As a follow-up to this commitment, UNDP has signed a Memorandum of Understanding with the NGO named, Organisation of Rural Associations for Progress (ORAP), to carry out a project aimed at rehabilitation of specified boreholes and establishment of community nutrition gardens in Gwanda Rural District. It is expected that this initial input will be recognized as seed money, which will be followed by other donor commitments in the province using the priority guidelines and project proposals developed by the joint UN/Government team at the Matebeleland South Disaster Response Workshop (proceedings available from RRU).
Measles Outbreak in Manicaland Province
An outbreak of measles has been reported in Mutare District within Manicaland Province. Since onset at the beginning of July, a total of 40 cases were reported. 68% of the cases are below 5 years of age and only 3 (8%) have been vaccinated. The reported cases include twelve deaths which could not be laboratory confirmed since all the children died in the community. The outbreak is centered in the Marange community of the Apostolic faith sect, who do not believe in modern medicine -- including vaccination.
The Ministry of Health and Child Welfare personnel conducted an urgent vaccination programme targeting all children between nine months and 14 years, with a total of 2000 children having been vaccinated to date. The surrounding communities should also be protected through vaccination of children (9 months to 14 years).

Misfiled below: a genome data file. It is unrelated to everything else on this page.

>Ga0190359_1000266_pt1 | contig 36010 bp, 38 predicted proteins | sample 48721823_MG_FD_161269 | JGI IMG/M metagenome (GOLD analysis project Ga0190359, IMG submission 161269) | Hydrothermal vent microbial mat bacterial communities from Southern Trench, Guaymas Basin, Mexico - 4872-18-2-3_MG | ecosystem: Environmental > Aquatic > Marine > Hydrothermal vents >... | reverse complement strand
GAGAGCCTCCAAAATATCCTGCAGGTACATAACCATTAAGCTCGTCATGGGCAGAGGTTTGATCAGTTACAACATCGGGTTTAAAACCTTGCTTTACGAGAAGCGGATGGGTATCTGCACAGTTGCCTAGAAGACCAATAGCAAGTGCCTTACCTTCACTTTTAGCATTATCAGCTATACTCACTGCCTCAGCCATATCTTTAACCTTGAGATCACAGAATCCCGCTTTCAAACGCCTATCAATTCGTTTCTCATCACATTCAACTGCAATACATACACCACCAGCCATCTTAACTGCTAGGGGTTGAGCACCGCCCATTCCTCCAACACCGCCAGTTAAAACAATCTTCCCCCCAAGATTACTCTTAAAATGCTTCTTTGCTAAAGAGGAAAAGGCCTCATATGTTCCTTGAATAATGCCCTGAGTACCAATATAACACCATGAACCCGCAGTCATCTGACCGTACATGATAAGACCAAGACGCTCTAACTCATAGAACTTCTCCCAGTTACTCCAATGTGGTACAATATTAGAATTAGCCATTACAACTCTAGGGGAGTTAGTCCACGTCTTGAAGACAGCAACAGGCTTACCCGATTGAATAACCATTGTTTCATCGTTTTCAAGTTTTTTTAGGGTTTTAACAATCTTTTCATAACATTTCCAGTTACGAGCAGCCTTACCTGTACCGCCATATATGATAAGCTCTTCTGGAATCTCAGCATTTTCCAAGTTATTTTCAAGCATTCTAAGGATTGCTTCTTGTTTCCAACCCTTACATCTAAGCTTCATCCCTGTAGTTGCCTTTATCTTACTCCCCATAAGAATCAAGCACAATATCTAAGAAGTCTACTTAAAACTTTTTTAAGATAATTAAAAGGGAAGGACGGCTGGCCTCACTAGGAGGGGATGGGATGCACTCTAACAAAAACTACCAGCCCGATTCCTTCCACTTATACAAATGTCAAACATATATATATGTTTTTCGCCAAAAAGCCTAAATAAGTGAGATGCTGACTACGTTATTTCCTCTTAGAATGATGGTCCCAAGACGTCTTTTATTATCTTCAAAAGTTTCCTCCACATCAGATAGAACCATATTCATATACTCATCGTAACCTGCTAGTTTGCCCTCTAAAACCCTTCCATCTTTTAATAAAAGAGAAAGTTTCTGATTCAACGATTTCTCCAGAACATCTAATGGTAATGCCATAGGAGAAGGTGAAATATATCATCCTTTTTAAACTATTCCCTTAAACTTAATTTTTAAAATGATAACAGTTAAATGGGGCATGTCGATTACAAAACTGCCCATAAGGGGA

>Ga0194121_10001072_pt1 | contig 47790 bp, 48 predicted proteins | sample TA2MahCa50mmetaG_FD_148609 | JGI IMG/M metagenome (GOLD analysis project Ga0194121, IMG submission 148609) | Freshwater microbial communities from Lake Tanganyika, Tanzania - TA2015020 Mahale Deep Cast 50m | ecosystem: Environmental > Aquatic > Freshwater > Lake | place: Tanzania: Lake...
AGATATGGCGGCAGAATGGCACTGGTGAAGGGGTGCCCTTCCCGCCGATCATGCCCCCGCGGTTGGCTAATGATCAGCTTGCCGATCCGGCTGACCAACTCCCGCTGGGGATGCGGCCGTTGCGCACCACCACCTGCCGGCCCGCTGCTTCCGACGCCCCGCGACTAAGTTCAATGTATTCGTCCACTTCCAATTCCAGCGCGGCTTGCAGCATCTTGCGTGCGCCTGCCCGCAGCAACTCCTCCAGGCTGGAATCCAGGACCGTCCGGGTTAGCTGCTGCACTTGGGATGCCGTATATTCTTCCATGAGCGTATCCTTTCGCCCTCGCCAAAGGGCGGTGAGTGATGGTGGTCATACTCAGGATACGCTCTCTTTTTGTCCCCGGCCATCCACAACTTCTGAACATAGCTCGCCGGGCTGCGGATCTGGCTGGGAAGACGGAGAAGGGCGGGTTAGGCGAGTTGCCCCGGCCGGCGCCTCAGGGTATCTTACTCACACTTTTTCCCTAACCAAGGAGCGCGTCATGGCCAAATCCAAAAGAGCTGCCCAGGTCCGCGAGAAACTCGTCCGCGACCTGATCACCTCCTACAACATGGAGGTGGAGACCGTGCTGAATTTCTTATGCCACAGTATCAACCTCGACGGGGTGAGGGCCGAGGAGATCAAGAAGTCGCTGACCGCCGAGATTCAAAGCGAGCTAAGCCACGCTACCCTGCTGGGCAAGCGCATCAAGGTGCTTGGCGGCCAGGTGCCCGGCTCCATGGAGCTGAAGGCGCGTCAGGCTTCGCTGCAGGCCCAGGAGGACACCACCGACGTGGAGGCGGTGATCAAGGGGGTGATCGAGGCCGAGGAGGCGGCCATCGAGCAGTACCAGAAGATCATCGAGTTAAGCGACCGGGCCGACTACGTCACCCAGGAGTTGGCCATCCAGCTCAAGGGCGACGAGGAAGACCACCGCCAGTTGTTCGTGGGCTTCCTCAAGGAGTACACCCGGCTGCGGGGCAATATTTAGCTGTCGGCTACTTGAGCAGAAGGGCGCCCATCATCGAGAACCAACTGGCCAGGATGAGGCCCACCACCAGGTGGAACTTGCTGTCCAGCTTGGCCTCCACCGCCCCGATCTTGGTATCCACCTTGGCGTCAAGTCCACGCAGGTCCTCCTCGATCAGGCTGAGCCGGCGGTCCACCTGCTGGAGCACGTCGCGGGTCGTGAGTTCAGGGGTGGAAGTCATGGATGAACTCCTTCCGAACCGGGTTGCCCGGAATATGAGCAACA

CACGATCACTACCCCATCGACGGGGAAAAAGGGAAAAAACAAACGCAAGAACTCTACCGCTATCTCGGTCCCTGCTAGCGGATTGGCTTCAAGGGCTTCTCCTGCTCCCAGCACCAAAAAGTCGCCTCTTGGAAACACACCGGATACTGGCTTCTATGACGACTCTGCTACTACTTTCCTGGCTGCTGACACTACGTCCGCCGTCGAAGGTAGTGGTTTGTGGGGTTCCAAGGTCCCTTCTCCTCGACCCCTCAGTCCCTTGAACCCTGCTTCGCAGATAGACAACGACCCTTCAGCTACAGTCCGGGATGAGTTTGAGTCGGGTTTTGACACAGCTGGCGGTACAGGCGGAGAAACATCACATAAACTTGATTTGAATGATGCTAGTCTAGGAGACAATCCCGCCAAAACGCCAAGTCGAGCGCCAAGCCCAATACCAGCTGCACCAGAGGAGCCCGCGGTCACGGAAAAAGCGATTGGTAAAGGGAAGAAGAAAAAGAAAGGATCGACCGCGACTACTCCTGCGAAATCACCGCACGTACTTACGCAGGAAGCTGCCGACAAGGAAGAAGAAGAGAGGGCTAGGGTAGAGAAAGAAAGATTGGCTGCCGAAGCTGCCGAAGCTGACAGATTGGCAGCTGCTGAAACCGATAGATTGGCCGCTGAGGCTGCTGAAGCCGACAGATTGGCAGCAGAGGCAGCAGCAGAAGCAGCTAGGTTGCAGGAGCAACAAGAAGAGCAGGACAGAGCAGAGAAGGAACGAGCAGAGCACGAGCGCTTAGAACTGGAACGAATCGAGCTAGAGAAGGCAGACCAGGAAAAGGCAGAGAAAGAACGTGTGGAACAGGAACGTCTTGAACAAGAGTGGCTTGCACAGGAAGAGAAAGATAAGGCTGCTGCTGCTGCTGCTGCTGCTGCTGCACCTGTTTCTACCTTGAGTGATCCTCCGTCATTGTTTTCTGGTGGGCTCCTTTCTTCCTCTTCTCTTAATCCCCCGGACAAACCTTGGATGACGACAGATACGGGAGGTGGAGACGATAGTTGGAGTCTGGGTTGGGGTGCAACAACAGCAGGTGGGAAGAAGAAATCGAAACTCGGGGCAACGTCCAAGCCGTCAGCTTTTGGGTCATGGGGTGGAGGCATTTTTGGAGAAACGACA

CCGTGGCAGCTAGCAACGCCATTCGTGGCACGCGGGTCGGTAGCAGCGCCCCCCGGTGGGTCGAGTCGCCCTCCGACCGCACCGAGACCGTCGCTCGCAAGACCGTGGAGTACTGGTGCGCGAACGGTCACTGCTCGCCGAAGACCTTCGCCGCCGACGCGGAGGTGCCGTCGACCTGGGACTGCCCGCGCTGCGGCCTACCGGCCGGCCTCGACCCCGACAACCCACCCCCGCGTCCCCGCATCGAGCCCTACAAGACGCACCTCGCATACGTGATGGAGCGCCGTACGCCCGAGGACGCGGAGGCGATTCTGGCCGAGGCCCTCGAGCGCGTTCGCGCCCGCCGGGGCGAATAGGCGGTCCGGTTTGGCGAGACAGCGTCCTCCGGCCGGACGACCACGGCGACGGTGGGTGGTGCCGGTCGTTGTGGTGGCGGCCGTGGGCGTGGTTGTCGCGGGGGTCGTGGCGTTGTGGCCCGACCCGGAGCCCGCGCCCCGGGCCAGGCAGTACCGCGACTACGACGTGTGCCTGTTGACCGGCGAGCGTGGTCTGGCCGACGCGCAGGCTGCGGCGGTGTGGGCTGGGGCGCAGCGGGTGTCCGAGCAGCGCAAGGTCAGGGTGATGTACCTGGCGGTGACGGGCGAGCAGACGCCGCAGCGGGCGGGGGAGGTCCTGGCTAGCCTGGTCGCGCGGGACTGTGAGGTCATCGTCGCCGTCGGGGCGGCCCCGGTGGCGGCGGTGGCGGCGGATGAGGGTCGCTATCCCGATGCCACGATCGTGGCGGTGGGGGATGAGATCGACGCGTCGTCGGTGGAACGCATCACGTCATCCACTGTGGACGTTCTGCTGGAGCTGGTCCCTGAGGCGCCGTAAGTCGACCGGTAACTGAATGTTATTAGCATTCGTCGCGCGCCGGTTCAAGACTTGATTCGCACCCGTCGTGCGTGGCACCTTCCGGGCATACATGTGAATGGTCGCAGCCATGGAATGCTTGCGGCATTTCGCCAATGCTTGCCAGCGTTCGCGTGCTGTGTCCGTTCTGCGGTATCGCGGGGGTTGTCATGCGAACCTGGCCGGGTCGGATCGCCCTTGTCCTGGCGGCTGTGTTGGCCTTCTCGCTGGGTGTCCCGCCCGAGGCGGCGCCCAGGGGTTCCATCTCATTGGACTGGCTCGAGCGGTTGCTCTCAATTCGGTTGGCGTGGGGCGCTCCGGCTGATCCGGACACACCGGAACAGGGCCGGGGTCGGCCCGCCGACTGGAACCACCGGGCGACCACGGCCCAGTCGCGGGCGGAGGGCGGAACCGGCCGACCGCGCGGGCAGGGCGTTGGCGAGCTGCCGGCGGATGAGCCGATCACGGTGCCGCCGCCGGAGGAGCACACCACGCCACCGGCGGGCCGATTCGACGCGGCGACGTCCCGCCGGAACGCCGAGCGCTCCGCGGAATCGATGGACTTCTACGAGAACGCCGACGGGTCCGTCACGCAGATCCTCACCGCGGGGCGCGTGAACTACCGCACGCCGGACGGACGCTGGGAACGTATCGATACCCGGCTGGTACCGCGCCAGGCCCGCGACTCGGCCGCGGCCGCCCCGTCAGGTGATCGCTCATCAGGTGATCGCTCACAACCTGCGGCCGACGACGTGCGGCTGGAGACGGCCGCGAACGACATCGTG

Zimbabwe adopted a policy on the elimination measles in the country through outreach and static vaccination programmes. The EPI programme has been one of the flagship programmes run by the Zimbabwe government but currently it has been severely affected by the current humanitarian crisis coupled with the severe economic recession. The outreach programme has been the most affected component in the face of the unavailability of fuel, finance and transport. This has resulted in lack of access to basic health services particularly to those populations that have been resettled, thus making them more susceptible to disease outbreaks. The country has experienced a number of disease epidemics in the past 12 months threatening the lives of thousands of children and other vulnerable sections of the population.
It is apparent from such outbreaks that there is an urgent need to strengthen the EPI programme through provision of adequate transport, gas and vaccines to conduct mop up vaccination campaigns in outbreak prone areas.
Information Reference of Humanitarian Assistance Meetings September 2003
NB: Meetings are by invitation only.
Please contact the focal point person if you wish information about any of these meetings
16th-17th Sept '03
Humanitarian Principles Workshop
Contact: Loretta Bismark,
19th Sept '03
Food Aid Co-ordination Meeting
Contact: Darlington Sarupinda,
22nd Sept '03
HIV/AIDS Working Group
Contact: Hege Waagan,
23rd Sept '03
Contact: Annika Rosing,
24th Sept '03
Contact: Darlington Sarupinda,
25th Sept '03
Child Protection WG
Contact: Maud Bringmann,
25th Sept '03
Emergency Agric. Inputs Mtg.
Contact: Morris Mudiwa,
25th Sept '03
HC and NGO Monthly Meeting
Contact: Annika Rosing,
29th Sept '03
GoZ/donor Bi-monthly Meeting
Contact: Annika Rosing,